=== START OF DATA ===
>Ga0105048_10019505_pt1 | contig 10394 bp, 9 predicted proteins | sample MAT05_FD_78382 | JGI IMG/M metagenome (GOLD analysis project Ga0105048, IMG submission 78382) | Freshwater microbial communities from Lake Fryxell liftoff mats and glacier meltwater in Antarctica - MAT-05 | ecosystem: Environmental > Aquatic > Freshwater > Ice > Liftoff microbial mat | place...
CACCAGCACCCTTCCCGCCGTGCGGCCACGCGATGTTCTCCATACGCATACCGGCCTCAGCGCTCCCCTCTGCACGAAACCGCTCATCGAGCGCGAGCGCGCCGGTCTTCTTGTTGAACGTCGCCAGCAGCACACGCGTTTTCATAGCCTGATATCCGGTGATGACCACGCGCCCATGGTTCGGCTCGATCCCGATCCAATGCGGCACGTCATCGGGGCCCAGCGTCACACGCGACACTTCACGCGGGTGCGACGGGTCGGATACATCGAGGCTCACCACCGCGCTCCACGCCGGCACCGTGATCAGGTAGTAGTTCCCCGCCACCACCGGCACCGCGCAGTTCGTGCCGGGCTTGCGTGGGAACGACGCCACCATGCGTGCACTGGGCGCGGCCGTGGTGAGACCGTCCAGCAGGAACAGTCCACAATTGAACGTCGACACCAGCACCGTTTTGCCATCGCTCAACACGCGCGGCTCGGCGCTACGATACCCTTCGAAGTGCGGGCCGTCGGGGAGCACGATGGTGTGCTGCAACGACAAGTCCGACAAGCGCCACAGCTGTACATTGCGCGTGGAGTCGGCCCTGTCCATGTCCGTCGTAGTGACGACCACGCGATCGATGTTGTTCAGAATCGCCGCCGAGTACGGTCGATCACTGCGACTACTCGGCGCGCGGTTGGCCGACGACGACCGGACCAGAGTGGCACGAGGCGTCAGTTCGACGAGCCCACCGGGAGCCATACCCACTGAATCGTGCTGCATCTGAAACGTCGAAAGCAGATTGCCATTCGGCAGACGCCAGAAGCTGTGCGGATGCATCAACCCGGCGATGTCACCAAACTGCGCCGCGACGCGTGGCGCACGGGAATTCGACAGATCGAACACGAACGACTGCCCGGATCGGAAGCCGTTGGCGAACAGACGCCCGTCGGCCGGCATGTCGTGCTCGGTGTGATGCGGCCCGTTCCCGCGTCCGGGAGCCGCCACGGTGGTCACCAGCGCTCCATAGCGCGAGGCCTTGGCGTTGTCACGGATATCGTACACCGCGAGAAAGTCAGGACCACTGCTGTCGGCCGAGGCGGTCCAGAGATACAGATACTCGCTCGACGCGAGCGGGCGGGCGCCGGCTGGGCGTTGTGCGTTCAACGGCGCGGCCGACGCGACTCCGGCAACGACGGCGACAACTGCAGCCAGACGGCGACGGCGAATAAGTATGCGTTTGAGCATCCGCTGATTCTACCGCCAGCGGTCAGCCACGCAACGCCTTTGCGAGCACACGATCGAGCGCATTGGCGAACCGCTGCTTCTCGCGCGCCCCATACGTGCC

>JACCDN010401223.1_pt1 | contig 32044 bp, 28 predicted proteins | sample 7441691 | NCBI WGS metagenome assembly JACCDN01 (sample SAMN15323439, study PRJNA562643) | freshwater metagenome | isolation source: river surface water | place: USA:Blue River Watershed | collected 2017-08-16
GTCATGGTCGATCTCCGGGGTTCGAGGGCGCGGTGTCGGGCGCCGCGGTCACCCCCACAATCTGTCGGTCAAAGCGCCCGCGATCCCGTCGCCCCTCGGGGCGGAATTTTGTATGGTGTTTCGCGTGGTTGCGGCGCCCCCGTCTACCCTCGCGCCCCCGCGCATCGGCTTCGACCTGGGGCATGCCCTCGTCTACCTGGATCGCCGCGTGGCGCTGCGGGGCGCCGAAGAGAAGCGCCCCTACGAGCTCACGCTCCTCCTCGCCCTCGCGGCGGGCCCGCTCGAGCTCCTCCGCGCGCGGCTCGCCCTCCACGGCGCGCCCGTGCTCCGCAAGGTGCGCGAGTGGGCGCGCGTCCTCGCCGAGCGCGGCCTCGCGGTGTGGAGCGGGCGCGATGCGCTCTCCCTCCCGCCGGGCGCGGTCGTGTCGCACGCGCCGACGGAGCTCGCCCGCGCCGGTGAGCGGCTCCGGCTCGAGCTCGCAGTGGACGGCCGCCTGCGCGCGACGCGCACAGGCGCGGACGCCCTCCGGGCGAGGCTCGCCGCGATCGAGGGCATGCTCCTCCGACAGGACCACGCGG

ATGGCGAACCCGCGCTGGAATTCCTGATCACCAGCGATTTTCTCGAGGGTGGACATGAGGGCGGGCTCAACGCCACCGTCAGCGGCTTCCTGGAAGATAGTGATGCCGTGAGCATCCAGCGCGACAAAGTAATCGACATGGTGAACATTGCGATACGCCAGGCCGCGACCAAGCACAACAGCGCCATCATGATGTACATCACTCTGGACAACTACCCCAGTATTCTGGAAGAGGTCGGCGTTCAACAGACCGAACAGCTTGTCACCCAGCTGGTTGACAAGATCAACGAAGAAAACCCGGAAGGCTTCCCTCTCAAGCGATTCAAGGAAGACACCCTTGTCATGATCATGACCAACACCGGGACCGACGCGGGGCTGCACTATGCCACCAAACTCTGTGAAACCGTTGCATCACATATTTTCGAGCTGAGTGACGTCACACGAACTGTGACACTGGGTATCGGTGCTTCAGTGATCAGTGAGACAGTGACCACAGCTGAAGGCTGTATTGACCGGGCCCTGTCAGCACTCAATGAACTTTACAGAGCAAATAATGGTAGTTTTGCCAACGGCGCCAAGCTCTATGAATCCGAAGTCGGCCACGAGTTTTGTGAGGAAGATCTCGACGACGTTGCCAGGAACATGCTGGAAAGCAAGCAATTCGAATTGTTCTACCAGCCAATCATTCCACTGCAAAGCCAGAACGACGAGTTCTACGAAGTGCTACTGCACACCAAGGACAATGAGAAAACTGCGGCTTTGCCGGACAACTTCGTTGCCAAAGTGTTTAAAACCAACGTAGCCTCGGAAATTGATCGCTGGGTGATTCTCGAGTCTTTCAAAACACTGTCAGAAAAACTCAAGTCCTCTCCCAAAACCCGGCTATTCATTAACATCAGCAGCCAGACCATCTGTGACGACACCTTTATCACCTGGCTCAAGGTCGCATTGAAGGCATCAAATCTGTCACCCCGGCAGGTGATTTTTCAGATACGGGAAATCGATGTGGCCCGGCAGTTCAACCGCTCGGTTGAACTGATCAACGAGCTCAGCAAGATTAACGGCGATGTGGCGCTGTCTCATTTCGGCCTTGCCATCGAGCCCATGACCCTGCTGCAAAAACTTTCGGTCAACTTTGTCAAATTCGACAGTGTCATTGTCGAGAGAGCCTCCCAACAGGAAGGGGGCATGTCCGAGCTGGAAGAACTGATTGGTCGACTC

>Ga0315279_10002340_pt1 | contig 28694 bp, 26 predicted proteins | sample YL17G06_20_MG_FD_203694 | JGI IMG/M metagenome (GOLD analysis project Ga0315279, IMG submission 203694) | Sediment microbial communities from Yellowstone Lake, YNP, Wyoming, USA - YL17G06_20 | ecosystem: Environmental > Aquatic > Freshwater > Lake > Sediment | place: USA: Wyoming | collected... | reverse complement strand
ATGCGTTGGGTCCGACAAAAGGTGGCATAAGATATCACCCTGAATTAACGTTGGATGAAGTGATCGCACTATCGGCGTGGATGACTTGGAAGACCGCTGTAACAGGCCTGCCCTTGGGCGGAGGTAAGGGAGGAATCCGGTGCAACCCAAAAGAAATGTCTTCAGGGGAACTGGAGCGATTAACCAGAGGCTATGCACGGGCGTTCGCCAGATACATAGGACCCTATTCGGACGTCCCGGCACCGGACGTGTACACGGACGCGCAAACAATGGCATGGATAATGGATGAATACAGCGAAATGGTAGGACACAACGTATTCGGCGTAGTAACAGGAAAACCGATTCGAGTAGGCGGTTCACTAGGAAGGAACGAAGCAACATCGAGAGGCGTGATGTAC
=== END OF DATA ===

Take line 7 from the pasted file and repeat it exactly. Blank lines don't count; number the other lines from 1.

ATGCGTTGGGTCCGACAAAAGGTGGCATAAGATATCACCCTGAATTAACGTTGGATGAAGTGATCGCACTATCGGCGTGGATGACTTGGAAGACCGCTGTAACAGGCCTGCCCTTGGGCGGAGGTAAGGGAGGAATCCGGTGCAACCCAAAAGAAATGTCTTCAGGGGAACTGGAGCGATTAACCAGAGGCTATGCACGGGCGTTCGCCAGATACATAGGACCCTATTCGGACGTCCCGGCACCGGACGTGTACACGGACGCGCAAACAATGGCATGGATAATGGATGAATACAGCGAAATGGTAGGACACAACGTATTCGGCGTAGTAACAGGAAAACCGATTCGAGTAGGCGGTTCACTAGGAAGGAACGAAGCAACATCGAGAGGCGTGATGTAC